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How do I find the full path of the currently running Python interpreter from within the currently executing Python script?

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up vote 183 down vote accepted

sys.executable contains full path of the currently running Python interpreter.

import sys


which is now documented here

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Thanks. That is like totally undocumented. – vy32 Apr 7 '10 at 17:33
It is now documented. See: – Martlark Aug 12 '11 at 7:54
This does not seem to work from scripts with a shebang /usr/bin/env python executed as env -i ./script. In that case it returns the current working directory. – John Freeman Apr 28 '15 at 21:50
@JohnFreeman: I tried this on a GNU/Linux box w/ GNU coreutils 8.4 (env) and Python 3.4.2. #!/usr/bin/env python3 will return the correct full binary path via sys.executable. Perhaps your OS or Python version behaves slightly differently. – kevinarpe May 22 '15 at 12:56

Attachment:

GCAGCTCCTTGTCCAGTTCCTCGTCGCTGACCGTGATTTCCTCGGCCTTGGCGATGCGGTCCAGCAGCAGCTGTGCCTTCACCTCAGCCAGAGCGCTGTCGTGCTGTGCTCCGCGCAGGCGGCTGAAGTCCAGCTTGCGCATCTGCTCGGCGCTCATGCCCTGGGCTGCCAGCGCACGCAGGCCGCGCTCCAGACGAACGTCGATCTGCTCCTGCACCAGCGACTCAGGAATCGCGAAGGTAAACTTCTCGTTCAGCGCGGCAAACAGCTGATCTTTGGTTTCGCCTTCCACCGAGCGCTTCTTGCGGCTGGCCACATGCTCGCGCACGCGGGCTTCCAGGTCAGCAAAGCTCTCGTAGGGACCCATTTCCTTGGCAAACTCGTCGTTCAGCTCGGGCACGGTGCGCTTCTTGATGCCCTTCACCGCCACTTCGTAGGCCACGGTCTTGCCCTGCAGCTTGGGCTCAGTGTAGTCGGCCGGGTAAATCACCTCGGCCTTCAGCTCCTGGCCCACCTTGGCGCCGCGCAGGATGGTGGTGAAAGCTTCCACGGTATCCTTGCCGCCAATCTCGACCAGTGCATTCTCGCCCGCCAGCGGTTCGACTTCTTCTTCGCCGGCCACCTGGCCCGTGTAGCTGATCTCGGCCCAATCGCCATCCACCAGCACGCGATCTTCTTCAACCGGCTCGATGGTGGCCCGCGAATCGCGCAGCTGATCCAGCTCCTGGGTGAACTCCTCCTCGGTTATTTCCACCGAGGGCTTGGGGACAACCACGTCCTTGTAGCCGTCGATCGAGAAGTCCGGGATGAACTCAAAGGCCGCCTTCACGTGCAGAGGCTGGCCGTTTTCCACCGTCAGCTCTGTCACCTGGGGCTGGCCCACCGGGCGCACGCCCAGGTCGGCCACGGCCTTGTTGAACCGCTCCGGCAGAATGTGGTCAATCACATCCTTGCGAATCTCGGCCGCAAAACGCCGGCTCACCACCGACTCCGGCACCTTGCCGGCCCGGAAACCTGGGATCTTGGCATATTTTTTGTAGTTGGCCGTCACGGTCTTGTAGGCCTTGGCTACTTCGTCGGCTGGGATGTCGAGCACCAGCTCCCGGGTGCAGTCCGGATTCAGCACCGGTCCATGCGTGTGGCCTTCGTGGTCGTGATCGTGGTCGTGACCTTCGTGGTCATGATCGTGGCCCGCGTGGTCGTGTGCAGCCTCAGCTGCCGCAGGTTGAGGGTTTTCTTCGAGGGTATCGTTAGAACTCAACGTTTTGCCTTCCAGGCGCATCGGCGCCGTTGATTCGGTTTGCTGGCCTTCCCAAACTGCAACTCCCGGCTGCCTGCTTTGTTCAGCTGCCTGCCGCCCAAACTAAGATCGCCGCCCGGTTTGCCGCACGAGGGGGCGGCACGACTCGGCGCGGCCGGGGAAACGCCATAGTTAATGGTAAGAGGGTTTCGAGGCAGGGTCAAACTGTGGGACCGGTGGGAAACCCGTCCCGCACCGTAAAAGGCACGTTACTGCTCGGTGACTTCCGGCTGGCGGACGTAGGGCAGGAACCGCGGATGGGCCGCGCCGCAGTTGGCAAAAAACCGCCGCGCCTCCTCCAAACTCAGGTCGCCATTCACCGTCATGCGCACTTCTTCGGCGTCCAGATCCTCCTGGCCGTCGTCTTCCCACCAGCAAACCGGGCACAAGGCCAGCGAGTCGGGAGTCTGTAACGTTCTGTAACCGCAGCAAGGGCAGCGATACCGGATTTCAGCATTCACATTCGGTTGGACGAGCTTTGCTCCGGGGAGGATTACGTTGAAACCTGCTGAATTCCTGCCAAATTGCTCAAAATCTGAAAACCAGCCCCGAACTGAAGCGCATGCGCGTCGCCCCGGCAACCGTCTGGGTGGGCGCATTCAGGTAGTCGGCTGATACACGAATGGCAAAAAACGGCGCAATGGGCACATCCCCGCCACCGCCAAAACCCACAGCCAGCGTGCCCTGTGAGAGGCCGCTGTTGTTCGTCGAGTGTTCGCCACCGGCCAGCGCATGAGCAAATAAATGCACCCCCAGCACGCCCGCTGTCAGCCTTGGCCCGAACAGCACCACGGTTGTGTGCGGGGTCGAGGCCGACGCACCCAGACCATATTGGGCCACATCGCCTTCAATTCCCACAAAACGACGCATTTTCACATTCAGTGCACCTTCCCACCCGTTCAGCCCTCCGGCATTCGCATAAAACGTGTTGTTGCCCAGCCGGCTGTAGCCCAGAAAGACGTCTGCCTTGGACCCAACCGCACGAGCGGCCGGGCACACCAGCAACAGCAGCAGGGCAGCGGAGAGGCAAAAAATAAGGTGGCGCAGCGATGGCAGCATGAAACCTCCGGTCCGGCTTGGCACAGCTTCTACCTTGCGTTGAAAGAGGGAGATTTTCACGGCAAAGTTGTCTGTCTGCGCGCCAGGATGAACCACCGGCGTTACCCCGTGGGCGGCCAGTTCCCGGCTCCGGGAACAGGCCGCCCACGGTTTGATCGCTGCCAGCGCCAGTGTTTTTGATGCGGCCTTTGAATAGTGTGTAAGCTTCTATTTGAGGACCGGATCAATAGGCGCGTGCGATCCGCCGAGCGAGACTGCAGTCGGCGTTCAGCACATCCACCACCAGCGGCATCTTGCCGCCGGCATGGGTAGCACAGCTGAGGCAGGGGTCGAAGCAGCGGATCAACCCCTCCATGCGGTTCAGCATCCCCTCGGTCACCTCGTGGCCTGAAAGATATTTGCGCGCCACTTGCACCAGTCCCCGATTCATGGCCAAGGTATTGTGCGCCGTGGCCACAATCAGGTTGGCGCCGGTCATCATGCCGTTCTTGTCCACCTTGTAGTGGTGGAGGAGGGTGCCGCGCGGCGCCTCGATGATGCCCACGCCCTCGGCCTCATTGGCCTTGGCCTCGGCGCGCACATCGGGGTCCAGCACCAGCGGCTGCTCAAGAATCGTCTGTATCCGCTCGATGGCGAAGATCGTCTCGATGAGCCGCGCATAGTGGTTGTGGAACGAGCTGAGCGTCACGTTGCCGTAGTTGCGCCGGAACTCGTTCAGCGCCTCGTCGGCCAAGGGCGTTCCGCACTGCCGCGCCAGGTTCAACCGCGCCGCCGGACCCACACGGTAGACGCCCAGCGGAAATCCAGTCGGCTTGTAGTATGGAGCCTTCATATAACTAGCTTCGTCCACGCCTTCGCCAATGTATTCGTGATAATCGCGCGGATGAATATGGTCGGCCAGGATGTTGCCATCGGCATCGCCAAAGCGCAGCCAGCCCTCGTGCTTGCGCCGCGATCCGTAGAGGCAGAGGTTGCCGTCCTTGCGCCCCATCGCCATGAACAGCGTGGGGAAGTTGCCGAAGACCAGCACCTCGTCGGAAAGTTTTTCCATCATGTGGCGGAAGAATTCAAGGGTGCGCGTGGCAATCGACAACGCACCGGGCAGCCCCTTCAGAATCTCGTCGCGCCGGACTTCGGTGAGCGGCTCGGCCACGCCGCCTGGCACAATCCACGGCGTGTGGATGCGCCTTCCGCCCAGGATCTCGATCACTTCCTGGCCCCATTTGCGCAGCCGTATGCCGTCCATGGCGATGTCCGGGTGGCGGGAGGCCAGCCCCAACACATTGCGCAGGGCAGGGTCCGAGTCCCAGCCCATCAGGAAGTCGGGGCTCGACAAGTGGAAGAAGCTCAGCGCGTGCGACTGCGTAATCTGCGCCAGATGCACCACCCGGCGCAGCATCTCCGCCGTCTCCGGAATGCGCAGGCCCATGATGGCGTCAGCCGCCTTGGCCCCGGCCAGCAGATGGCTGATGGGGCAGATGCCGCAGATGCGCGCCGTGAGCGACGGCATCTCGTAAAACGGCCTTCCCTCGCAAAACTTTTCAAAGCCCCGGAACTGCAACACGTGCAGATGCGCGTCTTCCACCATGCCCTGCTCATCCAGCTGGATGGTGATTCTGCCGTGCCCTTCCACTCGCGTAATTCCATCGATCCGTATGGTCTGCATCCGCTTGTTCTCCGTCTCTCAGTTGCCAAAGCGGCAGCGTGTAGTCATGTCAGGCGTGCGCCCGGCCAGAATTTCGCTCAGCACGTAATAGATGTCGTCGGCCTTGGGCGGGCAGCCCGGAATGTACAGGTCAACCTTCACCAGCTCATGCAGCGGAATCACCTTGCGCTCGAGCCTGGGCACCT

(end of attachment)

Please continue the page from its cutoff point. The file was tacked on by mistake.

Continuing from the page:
Note that this will not return the name of the Python interpreter if Python is embedded in some application. – mic_e Jul 14 '15 at 0:30

Try the whereis command:

whereis python
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That tells you what's in your path, but it doesn't tell you want program is running the current script. – vy32 Oct 27 '13 at 22:41
and not portable to some operating systems, such as Windows – wojtow Nov 4 '15 at 21:36
The question was about "..from within the currently executing Python script?". whereis is not inside the Python script. – guettli May 13 at 9:05

Just noting a different way of questionable usefulness, using os.environ:

import os
python_executable_path = os.environ['_']


$ python -c "import os; print(os.environ['_'])"
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useless but funny :) (perhaps also not portable) – eudoxos Aug 13 '15 at 8:46
It seems that _ is set by the shell. But it need not be set, so this could give the wrong answer. – vy32 Sep 23 '15 at 0:40

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